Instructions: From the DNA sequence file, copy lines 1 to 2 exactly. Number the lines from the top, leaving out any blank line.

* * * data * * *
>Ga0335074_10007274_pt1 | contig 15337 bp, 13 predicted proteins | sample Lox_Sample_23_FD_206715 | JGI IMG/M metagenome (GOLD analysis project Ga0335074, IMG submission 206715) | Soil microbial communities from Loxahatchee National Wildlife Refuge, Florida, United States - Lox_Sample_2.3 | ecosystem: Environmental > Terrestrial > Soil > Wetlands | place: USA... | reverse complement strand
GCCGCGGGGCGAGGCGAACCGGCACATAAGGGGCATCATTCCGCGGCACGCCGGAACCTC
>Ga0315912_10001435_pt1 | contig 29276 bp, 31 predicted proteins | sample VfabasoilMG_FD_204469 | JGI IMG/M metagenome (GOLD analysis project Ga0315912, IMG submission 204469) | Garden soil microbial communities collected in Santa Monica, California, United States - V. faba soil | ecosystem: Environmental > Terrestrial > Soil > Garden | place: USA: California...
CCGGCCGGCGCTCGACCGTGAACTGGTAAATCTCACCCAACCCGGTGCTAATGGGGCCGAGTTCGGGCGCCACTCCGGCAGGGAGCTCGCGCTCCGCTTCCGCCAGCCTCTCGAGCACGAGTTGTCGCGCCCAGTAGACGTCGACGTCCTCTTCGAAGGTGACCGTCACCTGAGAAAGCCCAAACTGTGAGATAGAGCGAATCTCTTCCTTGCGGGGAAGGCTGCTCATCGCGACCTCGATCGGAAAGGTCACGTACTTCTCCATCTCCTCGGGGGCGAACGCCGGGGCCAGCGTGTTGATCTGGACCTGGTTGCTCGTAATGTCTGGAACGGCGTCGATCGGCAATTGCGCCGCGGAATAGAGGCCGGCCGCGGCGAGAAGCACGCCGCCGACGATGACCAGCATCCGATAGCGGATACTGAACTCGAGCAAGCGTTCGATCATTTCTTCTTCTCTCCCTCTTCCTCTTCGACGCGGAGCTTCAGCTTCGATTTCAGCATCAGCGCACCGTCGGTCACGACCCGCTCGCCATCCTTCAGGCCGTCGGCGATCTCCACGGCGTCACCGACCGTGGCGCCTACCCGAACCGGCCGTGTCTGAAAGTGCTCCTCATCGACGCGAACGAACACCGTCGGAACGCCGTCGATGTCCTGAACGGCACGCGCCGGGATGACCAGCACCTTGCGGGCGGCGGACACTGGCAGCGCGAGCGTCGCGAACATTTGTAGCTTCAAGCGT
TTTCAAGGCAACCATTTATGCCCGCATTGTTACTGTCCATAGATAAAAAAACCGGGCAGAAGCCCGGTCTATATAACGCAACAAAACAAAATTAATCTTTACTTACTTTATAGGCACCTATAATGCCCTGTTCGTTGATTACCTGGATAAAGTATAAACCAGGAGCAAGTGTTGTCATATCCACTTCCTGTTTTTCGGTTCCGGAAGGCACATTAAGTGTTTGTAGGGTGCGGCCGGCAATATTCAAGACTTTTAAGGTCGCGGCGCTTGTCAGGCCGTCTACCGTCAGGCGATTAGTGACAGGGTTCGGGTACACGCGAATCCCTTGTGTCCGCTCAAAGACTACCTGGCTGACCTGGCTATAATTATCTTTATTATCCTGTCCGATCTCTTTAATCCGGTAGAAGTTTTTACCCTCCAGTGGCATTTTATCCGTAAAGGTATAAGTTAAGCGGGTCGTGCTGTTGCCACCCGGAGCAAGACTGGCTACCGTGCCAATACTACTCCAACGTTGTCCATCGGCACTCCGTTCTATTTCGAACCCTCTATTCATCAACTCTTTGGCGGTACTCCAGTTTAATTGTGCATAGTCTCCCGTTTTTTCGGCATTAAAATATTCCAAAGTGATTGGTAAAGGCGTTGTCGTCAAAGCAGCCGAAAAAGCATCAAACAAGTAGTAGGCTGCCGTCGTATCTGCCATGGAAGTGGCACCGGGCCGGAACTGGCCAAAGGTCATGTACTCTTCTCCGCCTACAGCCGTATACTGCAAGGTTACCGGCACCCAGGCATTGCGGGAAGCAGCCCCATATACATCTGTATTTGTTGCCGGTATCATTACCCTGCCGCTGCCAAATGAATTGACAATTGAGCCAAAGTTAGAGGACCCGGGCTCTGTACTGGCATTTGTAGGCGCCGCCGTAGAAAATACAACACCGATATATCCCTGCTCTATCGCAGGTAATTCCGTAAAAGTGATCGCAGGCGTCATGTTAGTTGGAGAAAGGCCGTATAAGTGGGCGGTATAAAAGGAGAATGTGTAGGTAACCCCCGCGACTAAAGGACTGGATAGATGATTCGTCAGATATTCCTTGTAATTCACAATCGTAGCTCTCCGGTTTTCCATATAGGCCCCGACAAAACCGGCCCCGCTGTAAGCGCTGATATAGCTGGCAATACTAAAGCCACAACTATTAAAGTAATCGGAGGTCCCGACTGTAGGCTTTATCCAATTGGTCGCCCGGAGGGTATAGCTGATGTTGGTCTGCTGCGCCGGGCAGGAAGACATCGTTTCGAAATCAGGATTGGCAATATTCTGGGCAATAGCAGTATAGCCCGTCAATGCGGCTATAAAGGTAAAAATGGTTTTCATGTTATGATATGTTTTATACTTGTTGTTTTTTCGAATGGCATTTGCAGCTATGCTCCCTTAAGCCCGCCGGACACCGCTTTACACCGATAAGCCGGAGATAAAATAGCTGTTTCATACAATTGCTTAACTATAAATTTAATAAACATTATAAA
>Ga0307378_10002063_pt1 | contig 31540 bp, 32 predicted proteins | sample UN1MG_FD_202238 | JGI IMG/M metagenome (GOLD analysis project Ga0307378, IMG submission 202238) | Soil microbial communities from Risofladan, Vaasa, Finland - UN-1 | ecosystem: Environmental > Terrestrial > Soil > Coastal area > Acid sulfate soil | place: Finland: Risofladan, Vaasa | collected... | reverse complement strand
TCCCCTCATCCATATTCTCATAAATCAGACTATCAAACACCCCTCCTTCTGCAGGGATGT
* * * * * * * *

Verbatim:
>Ga0335074_10007274_pt1 | contig 15337 bp, 13 predicted proteins | sample Lox_Sample_23_FD_206715 | JGI IMG/M metagenome (GOLD analysis project Ga0335074, IMG submission 206715) | Soil microbial communities from Loxahatchee National Wildlife Refuge, Florida, United States - Lox_Sample_2.3 | ecosystem: Environmental > Terrestrial > Soil > Wetlands | place: USA... | reverse complement strand
GCCGCGGGGCGAGGCGAACCGGCACATAAGGGGCATCATTCCGCGGCACGCCGGAACCTC